On the plus side, I do have towels nicely origamied into swans in both my bathrooms, so thatís nice.

Rant over, sorry.

 
hassan el kebir
912910.  Thu May 31, 2012 4:14 am Reply with quote

Oh look, you lucky people, it's another ramble from Egyptland. I thought you might like to hear about my last visit to the bank.

So, if you're all sitting comfortably, i'll begin.



Quite miraculously, Hassan, my driver and general dogsbody, arrived at 9.30, as I had told him to. I squelched sweatily to the car, clambered in and off we set.

Itís a pretty drive to Luxor, the sides of the roads are planted with various coloured Bougainvilla, something that looks green and glossy enough to be Prunus Otto Luyken, acacias with stunning red and orange flowers which, I think, must be flame trees which all make for a colourful journey. On one side of the road, an irrigation canal with houses built along the side of it, donkeys or buffalo lying idly in the shade of date palms, chewing contentedly on sugar canes. The other side of the road, across fields speckled white with breakfasting Cattle Egrets, the Theban hills, today hiding behind a haze of sand and dust still hanging in the air from yesterdayís winds. All was well in my little, bucolic world. I was a happy little Hassan.

After twenty minutes of driving south we reached the bridge to take us across the Nile. As you come off the bridge, on the west bank, there is a giant road-bridge under construction, this is directly before the police checkpoint so does cause a general snarl up of traffic that only the Egyptians are capable of creating. A lorry overtook us as we were crawling towards the checkpoint then promptly turned left, right across out nose; quite how we didnít connect with each other Iím not sure. Iím none too sure that the police would have been any use had we collided as they were busy having a purge on motorbikes and were impounding all those whose drivers didnít have the necessary paperwork or licence. They had two vans full of bikes and a dozen or so disgruntled drivers kicking their heels at the side of the road.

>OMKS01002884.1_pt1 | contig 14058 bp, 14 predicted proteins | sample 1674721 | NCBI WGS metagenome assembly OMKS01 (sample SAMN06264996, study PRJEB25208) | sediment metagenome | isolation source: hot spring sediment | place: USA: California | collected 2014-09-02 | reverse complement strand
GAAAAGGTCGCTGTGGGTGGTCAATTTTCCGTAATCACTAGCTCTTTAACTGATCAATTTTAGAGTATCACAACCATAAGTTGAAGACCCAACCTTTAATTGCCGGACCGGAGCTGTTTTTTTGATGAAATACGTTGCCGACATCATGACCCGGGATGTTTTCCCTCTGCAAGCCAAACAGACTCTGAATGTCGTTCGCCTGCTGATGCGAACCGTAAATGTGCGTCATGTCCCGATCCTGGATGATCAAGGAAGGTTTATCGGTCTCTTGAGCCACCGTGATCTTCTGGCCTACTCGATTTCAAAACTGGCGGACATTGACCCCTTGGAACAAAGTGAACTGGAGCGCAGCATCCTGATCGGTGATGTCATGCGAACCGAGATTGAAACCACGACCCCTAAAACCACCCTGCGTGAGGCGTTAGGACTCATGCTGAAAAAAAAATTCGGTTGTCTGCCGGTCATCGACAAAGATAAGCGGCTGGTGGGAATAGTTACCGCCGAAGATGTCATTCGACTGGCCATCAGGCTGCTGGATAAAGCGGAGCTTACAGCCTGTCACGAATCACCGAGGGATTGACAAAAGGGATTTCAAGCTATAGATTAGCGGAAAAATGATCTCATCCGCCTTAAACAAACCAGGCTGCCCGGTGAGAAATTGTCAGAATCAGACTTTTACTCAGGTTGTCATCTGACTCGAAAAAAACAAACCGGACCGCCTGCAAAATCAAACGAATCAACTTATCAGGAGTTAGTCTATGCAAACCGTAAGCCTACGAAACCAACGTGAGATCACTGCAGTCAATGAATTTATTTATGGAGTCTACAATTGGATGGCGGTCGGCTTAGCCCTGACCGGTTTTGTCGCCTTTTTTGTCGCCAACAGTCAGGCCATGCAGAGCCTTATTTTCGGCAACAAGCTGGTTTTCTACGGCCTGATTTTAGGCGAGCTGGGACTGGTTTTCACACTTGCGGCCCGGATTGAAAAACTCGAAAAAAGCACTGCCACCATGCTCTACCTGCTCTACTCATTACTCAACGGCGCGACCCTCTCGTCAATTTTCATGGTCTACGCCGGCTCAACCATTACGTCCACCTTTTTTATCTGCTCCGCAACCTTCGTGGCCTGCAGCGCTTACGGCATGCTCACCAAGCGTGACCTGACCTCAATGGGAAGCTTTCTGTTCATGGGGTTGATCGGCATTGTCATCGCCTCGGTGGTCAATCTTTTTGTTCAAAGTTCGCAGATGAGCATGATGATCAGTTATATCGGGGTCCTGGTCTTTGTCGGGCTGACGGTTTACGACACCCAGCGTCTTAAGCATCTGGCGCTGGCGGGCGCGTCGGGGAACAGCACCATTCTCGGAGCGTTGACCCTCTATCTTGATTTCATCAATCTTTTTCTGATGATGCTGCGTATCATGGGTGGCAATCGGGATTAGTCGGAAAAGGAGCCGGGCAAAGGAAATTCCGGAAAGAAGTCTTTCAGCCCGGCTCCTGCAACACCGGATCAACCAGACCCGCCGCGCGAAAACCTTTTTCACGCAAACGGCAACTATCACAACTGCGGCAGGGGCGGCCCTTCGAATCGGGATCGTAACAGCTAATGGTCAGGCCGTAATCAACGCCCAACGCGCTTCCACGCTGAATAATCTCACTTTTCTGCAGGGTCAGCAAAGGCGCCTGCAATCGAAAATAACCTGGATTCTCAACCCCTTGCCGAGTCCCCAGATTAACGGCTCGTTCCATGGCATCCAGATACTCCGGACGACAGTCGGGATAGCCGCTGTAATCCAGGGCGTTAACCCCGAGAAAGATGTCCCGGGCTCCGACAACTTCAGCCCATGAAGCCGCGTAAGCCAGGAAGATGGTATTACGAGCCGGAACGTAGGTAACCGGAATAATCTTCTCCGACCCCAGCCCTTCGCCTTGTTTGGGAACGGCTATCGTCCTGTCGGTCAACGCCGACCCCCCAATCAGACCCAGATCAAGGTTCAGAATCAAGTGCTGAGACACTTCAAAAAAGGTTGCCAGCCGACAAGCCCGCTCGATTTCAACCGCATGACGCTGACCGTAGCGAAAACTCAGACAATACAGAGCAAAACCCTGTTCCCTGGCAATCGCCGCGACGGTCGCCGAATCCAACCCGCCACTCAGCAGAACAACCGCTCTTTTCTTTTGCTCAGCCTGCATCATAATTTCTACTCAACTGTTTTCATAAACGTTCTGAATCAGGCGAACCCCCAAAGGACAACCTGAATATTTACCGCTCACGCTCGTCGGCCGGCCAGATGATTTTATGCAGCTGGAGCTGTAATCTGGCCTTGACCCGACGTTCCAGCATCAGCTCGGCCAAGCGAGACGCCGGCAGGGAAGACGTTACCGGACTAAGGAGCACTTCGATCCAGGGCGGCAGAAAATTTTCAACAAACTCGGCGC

Sniggering unkindly we drove through the checkpoint and turned north to drive for twenty minutes or so to reach the chaos that is Luxor town. We reached the bank and, miracle of miracles, there was a parking space outside a closed shop almost next door to the bank. Hassan parked, we clambered out. The doorman of the hotel directly next to the bank appeared and demanded of Hassan if I was staying at the hotel, Hassan politely replied that I wasnít, I was on my way to the bank. In that caase, the doorman told Hassan, he could bloody well move his car somewhere else and stop littering the road in front of his hotel. Hassan pointed out that he had an invalidís licence and, if the doorman bothered to open his eyes, he would see that I had to use a walking stick so, if he thought the car was going anywhere until I had finished my business in the bank, he had another think coming. Egyptians being Egyptians meant this had to turn into a full scale shouting match, for a little man Hassan has a powerful loud voice. In the end Hassan told the doorman to go and shag a camel or some such colourful Egyptian phrase and we left him to his fuming.